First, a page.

Hyperion essbase -Best Practices Design Note for Number of Databases per Application

Hyperion Essbase allows one or more cubes (databases) to be grouped into applications. Different approaches have been used as to how many databases should be placed in an application, and questions exist as to the optimal configuration. This brief note documents the recommendation as of my experience , and reasons thereof.

Design Best Practices Recommendation:
The best practices recommendation is to define only one database per application.
The exception is for those applications that take advantage of the Currency Conversion option, which needs to create the conversion rates database in the same application as the database to be converted. The reasons for this recommendation are as follows:

1) Memory Utilization. All databases within an application run under that application’s ESSSVR process. With 32bit Essbase, a given ESSSVR process can only address from 2 – 3+ GB of memory, depending on the Operating System. Therefore, all databases within that application must ration this memory addressability across the caches that are used, the outlines that are loaded in memory, and other requirements (as documented in the Database Administrators Guide), must share this memory space. This can cause memory swapping, and the need to ration out the memory across the databases in a more deliberate manner. If these databases are within separate applications, you can better take advantage of your hardware resources.

2) Concurrent Dimension Builds. Dimension builds are resource intensive activities that may also require database restructures after they complete. When these databases are within an application, you do not get a full parallelization of these activities, and the additional memory needed for outline restructures (two copies of the outline reside in memory during the restructure) will exacerbate the situation highlighted in item 1 above. Therefore for highly volatile databases with similar batch processing schedules, you would receive better throughput on the system by placing these in separate applications.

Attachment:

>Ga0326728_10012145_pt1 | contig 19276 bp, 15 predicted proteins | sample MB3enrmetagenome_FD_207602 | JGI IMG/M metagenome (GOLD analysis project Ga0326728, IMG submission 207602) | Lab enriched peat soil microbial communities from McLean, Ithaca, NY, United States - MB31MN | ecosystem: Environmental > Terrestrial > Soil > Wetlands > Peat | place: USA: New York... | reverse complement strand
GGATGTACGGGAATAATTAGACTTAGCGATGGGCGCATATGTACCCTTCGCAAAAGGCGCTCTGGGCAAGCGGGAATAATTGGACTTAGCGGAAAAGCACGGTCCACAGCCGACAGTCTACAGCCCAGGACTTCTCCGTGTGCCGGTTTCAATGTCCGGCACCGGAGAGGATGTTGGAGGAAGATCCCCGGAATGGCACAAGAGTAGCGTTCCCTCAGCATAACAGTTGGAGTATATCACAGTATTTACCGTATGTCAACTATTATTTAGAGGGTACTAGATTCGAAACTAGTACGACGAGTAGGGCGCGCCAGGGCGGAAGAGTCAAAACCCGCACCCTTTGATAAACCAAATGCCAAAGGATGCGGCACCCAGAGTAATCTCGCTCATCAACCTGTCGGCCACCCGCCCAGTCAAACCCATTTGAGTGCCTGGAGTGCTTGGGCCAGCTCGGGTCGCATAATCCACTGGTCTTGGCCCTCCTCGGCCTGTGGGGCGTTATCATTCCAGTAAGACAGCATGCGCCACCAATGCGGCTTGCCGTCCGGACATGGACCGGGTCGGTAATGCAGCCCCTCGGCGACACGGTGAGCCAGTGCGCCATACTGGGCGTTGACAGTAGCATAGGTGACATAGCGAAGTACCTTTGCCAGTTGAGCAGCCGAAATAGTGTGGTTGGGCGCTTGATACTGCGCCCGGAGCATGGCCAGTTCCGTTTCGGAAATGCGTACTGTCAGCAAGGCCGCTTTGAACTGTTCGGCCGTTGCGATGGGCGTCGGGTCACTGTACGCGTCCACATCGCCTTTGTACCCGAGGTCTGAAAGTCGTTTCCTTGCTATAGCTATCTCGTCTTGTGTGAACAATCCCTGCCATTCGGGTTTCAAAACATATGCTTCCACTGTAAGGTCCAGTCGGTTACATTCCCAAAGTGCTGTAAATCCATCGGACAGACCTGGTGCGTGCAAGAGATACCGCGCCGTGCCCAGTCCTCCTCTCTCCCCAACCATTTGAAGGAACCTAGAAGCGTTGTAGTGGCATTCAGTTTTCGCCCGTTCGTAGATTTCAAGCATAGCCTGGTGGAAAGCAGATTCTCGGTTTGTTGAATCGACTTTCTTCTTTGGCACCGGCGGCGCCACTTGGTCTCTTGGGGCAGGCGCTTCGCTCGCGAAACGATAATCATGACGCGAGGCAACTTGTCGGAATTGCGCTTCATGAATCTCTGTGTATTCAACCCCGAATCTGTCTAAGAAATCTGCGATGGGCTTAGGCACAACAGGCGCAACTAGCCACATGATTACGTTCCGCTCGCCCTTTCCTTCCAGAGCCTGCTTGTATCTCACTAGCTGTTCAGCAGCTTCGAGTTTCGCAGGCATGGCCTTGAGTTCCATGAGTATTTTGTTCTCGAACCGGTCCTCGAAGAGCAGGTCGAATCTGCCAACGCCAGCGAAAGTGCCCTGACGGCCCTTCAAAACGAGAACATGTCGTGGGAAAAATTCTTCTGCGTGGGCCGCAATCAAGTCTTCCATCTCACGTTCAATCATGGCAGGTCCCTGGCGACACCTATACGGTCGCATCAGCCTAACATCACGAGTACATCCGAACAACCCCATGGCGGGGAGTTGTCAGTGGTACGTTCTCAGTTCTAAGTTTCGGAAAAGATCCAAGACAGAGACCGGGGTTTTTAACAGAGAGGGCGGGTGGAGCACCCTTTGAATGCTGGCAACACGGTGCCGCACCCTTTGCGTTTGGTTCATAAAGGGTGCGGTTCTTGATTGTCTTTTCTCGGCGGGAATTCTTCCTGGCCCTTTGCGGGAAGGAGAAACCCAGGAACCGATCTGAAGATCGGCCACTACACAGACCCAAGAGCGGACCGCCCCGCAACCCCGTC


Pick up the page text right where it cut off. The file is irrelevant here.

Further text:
3) Single Point of Failure. If many databases are in the same application, and the application is no longer able to be started, you would now have all the contained databases inaccessible until the issue is resolved. This can also happen if one of the databases within the application becomes unusable. Databases within separate applications are isolated from this event, and therefore impacts are lessened to the users.

4) Single Log for Application. Essbase writes information, warning, and error messages for databases into the application log. Each application has its own log. Having multiple databases writing to the same log can cause minimal contention lags, and also make monitoring of logs more tedious.

5) User Provisioning. When using Hyperion Shared Services it is not possible to grant different access to databases below one Application. Every Database within an Application will get the same User Access. (This is different from stand alone security). It is therefore easier (or in some cases overall possible) to grant the correct User rights if the Databases are in a one to one relation to their Application.
Although you can create multiple databases in an application in Essbase, it is only recommended for databases requiring use of the Currency Conversion option, or for databases that do not need additional memory and have non-conflicting maintenance schedules. In all other instances, it is highly recommended that implementations follow a one-to-one mapping of databases and applications.

Product Management
Advanced Technology Team
Hyperion Solutions


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